(Janell Genovese / For The…)
The 4-year-old had climbed onto the roof with his older cousins. More kids had taken over the kitchen to cook dinner for themselves. There were nine children total, four rooms in the house, just one bathroom — and no video games. For many adults, this would be a test of wits. But for Joan Brackin, 64, it's just another day at grandma camp.
Some parents may send their kids to sleep-away summer camps, but Brackin's three daughters bring their children to Grandma's for seven structured days of learning, playing and family bonding. Think of it as the usual visit with grandparents but with a schedule of activities and outings not only to keep the children occupied, but also to help the generations connect in a way that isn't possible through e-mail or Facebook.
"When my husband passed away, I was concerned how to keep his memory alive," says Brackin, a special education teacher in Grant City, Mo., who considers herself a bit of an Auntie Mame eccentric. "I just want to keep a little check on my grandchildren. I was trying to come up with a way so that they could come together as cousins and give me something positive to hold on to."
Brackin's teacher instincts help: Her camp is centered on a theme. Last year it was gems and minerals. This year she thinks it will be land and volcanoes.
Brackin shows videos and teaches lessons about the topic. Each night of camp, different cousins host a tea party or themed dinner based on a menu they create. Brackin gives them a crisp $100 bill to use at the grocery store, so that they can learn the value of money (and yes, she counts the change afterward). Dinner is served on a table that the kids have learned to set properly with Grandma's hodgepodge of cups and dishes.
On the last day of camp, the kids perform a play they have written about what they have learned. Despite the structure, the week definitely includes some grandma-style spoiling.
"If they want ice cream for breakfast, they can have it," Brackin says.
As relatives live farther apart, budgets remain tight and families look for economical ways keep kids occupied, camps like Brackin's are becoming more common, says Georgia Witkin, senior editor of Grandparents.com and a professor of psychiatry at Mount Sinai School of Medicine in New York. Plus, says the grandmother of three, it helps that people are becoming grandparents at younger ages.
"The average age people become grandparents is 48," Witkin says, referring to results of a 2009 Grandparents.com survey. "If you become a grandparent around 48 and you live until your late 80s and early 90s, you're grandparenting for half of your life."
For parents, little can beat the peace of mind that comes from knowing that a child is with a safe guardian, says Ruth Himan, 59, a Chula Vista resident who spent Thanksgiving week running her first grandma camp for four of her 12 grandchildren. They focused on genealogy, and Himan documented their adventures on GenealogyIsRuthlessWithoutMe.blogspot.com.
For grandparents hosting children on spring break or planning a camp for summer, here are a few tips from Brackin and Witkin:
•Open the camp to the older kids. Brackin welcomes all of her grandkids who are out of diapers. Once they reach 13, they become her "counselors in training" and help care for the younger kids. Brackin says the high-school-age grandchildren help to maintain a well-supervised environment, but for safety reasons, other grandparents will want to limit their camps to a smaller number of children. Witkin adds that her grandchildren spend the night at her house "once they are old enough to talk so that they can tell me what's wrong."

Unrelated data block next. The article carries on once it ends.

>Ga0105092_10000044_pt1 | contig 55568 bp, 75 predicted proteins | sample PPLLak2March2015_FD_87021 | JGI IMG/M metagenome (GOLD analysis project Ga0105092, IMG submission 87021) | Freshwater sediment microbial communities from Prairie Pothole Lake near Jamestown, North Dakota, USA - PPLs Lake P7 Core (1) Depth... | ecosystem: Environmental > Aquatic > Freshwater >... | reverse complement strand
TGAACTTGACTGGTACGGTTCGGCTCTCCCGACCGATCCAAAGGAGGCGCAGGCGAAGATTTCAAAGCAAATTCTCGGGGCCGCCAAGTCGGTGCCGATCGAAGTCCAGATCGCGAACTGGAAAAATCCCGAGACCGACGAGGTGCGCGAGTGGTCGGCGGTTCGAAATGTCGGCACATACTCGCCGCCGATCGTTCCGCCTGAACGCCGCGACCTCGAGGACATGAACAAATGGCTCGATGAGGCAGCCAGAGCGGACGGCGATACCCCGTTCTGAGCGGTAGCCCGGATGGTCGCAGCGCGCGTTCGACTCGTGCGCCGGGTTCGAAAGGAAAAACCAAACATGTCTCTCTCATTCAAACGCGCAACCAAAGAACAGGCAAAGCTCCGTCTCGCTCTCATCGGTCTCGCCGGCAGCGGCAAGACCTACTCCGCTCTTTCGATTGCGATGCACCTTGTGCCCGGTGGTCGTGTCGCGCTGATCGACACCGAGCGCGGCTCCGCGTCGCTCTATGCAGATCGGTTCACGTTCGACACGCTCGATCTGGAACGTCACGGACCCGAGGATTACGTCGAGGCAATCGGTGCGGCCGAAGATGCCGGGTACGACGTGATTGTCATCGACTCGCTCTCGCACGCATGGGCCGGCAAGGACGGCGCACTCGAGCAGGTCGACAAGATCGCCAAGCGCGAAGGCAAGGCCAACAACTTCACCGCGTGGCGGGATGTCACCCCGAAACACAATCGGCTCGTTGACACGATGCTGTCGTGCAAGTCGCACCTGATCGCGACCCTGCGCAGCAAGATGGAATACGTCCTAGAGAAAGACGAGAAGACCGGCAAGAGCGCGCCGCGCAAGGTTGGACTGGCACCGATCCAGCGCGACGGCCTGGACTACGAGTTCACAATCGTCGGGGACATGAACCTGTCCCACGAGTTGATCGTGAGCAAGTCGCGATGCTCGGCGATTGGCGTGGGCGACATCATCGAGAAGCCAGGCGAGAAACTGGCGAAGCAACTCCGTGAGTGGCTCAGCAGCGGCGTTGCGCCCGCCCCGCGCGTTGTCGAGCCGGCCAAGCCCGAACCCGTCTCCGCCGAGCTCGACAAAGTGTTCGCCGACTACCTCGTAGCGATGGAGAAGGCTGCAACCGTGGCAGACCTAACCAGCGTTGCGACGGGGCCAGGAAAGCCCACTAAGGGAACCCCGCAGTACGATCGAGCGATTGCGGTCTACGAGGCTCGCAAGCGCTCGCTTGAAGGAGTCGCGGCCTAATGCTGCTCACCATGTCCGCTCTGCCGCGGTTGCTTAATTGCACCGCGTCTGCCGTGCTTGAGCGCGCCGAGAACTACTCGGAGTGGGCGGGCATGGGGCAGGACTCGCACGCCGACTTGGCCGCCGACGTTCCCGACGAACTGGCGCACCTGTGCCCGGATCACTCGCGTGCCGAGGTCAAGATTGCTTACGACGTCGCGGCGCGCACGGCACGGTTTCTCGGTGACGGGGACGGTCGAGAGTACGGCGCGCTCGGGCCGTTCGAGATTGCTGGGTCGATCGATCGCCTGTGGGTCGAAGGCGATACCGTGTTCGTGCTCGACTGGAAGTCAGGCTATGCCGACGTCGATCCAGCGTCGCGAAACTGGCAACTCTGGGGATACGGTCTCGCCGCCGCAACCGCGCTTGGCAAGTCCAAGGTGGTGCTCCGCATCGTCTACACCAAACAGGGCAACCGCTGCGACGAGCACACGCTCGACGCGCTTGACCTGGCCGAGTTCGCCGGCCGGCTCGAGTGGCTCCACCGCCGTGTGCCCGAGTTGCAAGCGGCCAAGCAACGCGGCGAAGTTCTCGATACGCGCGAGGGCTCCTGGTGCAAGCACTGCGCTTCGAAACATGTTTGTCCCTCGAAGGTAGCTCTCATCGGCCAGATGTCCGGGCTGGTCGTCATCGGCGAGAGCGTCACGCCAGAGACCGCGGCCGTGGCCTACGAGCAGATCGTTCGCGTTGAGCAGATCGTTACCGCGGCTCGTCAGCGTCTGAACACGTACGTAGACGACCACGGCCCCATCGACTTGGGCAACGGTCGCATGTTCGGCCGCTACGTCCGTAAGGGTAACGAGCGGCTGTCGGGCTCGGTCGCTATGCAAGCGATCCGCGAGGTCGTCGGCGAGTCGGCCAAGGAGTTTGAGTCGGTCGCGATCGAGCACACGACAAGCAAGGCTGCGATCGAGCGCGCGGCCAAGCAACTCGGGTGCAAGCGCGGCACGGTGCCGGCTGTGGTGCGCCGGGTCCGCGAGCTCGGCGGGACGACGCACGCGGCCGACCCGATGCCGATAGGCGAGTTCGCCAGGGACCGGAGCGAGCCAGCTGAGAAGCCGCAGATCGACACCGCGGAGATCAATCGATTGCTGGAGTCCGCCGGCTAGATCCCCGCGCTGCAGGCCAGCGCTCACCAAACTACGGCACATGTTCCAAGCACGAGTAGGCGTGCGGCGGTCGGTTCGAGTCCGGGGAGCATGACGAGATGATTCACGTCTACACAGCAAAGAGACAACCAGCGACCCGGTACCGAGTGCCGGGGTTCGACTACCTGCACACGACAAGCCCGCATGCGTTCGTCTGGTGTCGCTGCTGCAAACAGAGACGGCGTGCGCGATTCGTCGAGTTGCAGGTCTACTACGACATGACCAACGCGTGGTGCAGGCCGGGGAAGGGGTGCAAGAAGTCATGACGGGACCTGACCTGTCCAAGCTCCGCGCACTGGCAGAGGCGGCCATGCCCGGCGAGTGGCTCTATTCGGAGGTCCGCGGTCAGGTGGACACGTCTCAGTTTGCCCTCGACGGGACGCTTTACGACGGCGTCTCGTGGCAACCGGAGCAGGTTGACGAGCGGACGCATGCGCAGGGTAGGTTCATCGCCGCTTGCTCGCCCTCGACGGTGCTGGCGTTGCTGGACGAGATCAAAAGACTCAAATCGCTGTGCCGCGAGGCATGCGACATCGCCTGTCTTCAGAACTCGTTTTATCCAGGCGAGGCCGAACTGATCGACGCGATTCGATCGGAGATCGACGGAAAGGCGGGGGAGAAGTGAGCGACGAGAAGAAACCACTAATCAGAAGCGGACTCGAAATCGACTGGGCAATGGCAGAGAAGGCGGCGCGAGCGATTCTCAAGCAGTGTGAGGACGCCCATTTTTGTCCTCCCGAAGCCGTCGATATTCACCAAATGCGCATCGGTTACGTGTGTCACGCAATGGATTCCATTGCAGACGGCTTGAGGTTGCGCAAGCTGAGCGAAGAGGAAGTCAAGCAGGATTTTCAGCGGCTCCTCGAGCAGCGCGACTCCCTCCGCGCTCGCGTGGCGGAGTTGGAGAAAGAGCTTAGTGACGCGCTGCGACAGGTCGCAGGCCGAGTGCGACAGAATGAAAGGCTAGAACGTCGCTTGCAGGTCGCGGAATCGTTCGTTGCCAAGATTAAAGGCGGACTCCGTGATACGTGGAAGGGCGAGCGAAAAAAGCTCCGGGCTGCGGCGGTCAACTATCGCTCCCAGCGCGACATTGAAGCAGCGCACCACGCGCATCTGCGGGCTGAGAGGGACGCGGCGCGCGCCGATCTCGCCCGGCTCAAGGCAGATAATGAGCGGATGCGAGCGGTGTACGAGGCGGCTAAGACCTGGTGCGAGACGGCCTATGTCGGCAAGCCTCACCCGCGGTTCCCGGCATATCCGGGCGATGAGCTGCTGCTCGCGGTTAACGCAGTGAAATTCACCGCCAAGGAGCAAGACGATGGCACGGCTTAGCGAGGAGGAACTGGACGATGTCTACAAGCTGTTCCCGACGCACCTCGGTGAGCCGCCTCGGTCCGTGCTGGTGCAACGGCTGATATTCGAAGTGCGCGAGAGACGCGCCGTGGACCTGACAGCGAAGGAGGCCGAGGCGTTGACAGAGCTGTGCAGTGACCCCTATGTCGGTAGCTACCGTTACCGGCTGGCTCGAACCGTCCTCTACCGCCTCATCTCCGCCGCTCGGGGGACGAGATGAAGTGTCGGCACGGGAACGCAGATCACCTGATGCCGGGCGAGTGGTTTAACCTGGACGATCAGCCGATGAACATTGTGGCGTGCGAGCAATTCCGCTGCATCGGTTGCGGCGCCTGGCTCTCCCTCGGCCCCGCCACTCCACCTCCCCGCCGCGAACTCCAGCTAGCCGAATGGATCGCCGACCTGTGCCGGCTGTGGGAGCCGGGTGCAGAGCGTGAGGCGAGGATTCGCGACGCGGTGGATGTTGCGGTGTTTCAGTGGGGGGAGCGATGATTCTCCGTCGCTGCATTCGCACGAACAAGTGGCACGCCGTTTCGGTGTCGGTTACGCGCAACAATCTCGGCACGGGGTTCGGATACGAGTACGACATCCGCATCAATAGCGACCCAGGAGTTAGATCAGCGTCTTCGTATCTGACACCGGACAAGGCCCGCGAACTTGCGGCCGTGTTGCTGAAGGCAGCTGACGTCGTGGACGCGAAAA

•Try grandparent camp before aunt or uncle camp, Witkin says. The playing field is level because all the children have the same relationship to the authority figure; there are no sons and daughters mixed with nieces and nephews. Plus, she says, "grandparents raised the children's own parents and there's a compatibility of child rearing."
•Keep the projects geared toward subjects that interest you as well, so you're participating as well as supervising. A bit of a geology buff, Brackin had her grandchildren make a papier-mâché globe and study the Earth's layers. Witkin told her grandchildren about her days as a high school basketball star while beating them in a game of horse. Avid tap dancers Lenore and Neil Stoller, both in their 60s and residents of Southampton, N.Y., took their granddaughter and her friend with them to the couple's tap lessons. Shelley Farrell Lamont, 54, of Coolidge, Ariz., holds an overnight summer camp out where she and her husband, Mark, teach on themes like wilderness skills.
•Keep activities short, and always plan more activities than you think time will allow.
•If you're doing something new, tell the kids about it ahead of time, Witkin says. "You tend to get a little more excitement and a little more control."
•Don't forget rewards. "Some grandparents think it's bribery, but I'm here to say it's an important education tool," Witkin says. "We give good grades, we give stars in school. Think of it as recognition, not payoff." The reward can be something the grandkids were going to do anyway, such as choice of dessert or what to have for dinner.
For the Record: Corrected: A previous version of this story implied that at Shelley Farrell Lamont's overnight summer camp, husband Mark teaches wilderness skills alone. Shelley also teaches.